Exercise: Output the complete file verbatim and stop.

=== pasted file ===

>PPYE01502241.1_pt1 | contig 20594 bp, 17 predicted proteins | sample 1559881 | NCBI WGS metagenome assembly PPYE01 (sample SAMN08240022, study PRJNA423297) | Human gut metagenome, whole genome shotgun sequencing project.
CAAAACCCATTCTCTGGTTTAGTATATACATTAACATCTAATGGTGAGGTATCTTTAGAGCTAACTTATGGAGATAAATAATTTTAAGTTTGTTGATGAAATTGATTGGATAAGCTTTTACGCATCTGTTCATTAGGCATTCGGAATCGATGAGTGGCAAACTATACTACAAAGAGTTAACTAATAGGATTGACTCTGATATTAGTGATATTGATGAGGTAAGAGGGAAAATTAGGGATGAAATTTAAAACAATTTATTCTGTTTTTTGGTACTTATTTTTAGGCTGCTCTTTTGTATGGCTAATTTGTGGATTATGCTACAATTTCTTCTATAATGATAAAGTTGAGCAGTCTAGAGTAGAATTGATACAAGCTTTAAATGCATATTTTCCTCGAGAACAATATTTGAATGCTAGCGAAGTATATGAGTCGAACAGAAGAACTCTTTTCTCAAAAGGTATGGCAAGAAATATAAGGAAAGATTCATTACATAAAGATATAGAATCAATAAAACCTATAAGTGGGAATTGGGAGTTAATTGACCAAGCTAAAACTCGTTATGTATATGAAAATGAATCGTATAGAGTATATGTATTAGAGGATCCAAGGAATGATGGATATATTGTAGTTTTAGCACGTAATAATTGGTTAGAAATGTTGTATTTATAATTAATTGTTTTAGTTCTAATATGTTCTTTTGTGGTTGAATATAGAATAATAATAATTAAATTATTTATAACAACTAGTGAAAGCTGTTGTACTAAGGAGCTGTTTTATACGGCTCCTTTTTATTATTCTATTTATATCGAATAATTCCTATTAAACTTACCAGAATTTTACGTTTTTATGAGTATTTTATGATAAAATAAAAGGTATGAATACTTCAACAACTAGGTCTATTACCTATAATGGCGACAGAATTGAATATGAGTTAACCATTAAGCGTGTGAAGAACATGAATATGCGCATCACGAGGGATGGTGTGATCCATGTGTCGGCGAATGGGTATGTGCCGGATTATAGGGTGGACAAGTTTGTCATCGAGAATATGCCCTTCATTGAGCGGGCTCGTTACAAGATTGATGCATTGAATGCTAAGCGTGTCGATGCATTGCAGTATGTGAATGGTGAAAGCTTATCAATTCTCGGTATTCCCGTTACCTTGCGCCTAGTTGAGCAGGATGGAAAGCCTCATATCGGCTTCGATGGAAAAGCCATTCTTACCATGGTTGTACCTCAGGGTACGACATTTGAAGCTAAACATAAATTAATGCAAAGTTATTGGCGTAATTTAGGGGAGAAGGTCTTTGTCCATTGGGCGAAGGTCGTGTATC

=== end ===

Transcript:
>PPYE01502241.1_pt1 | contig 20594 bp, 17 predicted proteins | sample 1559881 | NCBI WGS metagenome assembly PPYE01 (sample SAMN08240022, study PRJNA423297) | Human gut metagenome, whole genome shotgun sequencing project.
CAAAACCCATTCTCTGGTTTAGTATATACATTAACATCTAATGGTGAGGTATCTTTAGAGCTAACTTATGGAGATAAATAATTTTAAGTTTGTTGATGAAATTGATTGGATAAGCTTTTACGCATCTGTTCATTAGGCATTCGGAATCGATGAGTGGCAAACTATACTACAAAGAGTTAACTAATAGGATTGACTCTGATATTAGTGATATTGATGAGGTAAGAGGGAAAATTAGGGATGAAATTTAAAACAATTTATTCTGTTTTTTGGTACTTATTTTTAGGCTGCTCTTTTGTATGGCTAATTTGTGGATTATGCTACAATTTCTTCTATAATGATAAAGTTGAGCAGTCTAGAGTAGAATTGATACAAGCTTTAAATGCATATTTTCCTCGAGAACAATATTTGAATGCTAGCGAAGTATATGAGTCGAACAGAAGAACTCTTTTCTCAAAAGGTATGGCAAGAAATATAAGGAAAGATTCATTACATAAAGATATAGAATCAATAAAACCTATAAGTGGGAATTGGGAGTTAATTGACCAAGCTAAAACTCGTTATGTATATGAAAATGAATCGTATAGAGTATATGTATTAGAGGATCCAAGGAATGATGGATATATTGTAGTTTTAGCACGTAATAATTGGTTAGAAATGTTGTATTTATAATTAATTGTTTTAGTTCTAATATGTTCTTTTGTGGTTGAATATAGAATAATAATAATTAAATTATTTATAACAACTAGTGAAAGCTGTTGTACTAAGGAGCTGTTTTATACGGCTCCTTTTTATTATTCTATTTATATCGAATAATTCCTATTAAACTTACCAGAATTTTACGTTTTTATGAGTATTTTATGATAAAATAAAAGGTATGAATACTTCAACAACTAGGTCTATTACCTATAATGGCGACAGAATTGAATATGAGTTAACCATTAAGCGTGTGAAGAACATGAATATGCGCATCACGAGGGATGGTGTGATCCATGTGTCGGCGAATGGGTATGTGCCGGATTATAGGGTGGACAAGTTTGTCATCGAGAATATGCCCTTCATTGAGCGGGCTCGTTACAAGATTGATGCATTGAATGCTAAGCGTGTCGATGCATTGCAGTATGTGAATGGTGAAAGCTTATCAATTCTCGGTATTCCCGTTACCTTGCGCCTAGTTGAGCAGGATGGAAAGCCTCATATCGGCTTCGATGGAAAAGCCATTCTTACCATGGTTGTACCTCAGGGTACGACATTTGAAGCTAAACATAAATTAATGCAAAGTTATTGGCGTAATTTAGGGGAGAAGGTCTTTGTCCATTGGGCGAAGGTCGTGTATC